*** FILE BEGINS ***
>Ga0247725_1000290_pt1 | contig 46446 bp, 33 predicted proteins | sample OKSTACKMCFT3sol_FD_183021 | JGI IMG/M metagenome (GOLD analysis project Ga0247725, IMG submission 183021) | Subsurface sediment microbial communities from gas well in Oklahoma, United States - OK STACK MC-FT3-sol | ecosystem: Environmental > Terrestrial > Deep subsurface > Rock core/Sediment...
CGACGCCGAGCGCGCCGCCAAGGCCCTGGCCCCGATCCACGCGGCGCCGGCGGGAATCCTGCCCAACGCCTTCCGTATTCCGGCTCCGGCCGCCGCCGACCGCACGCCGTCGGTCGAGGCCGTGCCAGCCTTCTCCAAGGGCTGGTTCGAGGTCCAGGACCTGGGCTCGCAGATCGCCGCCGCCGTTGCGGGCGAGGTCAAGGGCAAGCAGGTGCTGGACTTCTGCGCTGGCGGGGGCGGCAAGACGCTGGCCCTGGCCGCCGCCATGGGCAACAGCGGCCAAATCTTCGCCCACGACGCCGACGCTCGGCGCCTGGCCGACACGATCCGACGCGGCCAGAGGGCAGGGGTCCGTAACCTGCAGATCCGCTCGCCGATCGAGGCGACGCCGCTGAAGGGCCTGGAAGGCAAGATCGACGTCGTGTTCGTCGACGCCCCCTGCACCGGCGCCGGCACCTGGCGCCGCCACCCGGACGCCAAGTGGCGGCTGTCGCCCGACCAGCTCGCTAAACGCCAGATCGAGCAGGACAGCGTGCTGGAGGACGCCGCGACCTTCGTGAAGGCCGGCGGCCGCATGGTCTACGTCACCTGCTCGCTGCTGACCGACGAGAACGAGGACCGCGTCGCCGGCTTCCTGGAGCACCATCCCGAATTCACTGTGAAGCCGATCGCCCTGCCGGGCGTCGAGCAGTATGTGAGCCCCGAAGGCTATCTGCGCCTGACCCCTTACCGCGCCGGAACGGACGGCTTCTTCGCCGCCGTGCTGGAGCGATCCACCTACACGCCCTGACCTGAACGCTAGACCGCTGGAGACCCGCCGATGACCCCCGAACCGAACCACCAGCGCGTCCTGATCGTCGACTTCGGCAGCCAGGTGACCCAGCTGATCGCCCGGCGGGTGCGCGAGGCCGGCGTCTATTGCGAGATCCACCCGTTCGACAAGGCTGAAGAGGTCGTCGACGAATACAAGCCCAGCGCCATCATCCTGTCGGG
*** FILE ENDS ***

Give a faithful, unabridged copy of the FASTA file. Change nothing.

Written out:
>Ga0247725_1000290_pt1 | contig 46446 bp, 33 predicted proteins | sample OKSTACKMCFT3sol_FD_183021 | JGI IMG/M metagenome (GOLD analysis project Ga0247725, IMG submission 183021) | Subsurface sediment microbial communities from gas well in Oklahoma, United States - OK STACK MC-FT3-sol | ecosystem: Environmental > Terrestrial > Deep subsurface > Rock core/Sediment...
CGACGCCGAGCGCGCCGCCAAGGCCCTGGCCCCGATCCACGCGGCGCCGGCGGGAATCCTGCCCAACGCCTTCCGTATTCCGGCTCCGGCCGCCGCCGACCGCACGCCGTCGGTCGAGGCCGTGCCAGCCTTCTCCAAGGGCTGGTTCGAGGTCCAGGACCTGGGCTCGCAGATCGCCGCCGCCGTTGCGGGCGAGGTCAAGGGCAAGCAGGTGCTGGACTTCTGCGCTGGCGGGGGCGGCAAGACGCTGGCCCTGGCCGCCGCCATGGGCAACAGCGGCCAAATCTTCGCCCACGACGCCGACGCTCGGCGCCTGGCCGACACGATCCGACGCGGCCAGAGGGCAGGGGTCCGTAACCTGCAGATCCGCTCGCCGATCGAGGCGACGCCGCTGAAGGGCCTGGAAGGCAAGATCGACGTCGTGTTCGTCGACGCCCCCTGCACCGGCGCCGGCACCTGGCGCCGCCACCCGGACGCCAAGTGGCGGCTGTCGCCCGACCAGCTCGCTAAACGCCAGATCGAGCAGGACAGCGTGCTGGAGGACGCCGCGACCTTCGTGAAGGCCGGCGGCCGCATGGTCTACGTCACCTGCTCGCTGCTGACCGACGAGAACGAGGACCGCGTCGCCGGCTTCCTGGAGCACCATCCCGAATTCACTGTGAAGCCGATCGCCCTGCCGGGCGTCGAGCAGTATGTGAGCCCCGAAGGCTATCTGCGCCTGACCCCTTACCGCGCCGGAACGGACGGCTTCTTCGCCGCCGTGCTGGAGCGATCCACCTACACGCCCTGACCTGAACGCTAGACCGCTGGAGACCCGCCGATGACCCCCGAACCGAACCACCAGCGCGTCCTGATCGTCGACTTCGGCAGCCAGGTGACCCAGCTGATCGCCCGGCGGGTGCGCGAGGCCGGCGTCTATTGCGAGATCCACCCGTTCGACAAGGCTGAAGAGGTCGTCGACGAATACAAGCCCAGCGCCATCATCCTGTCGGG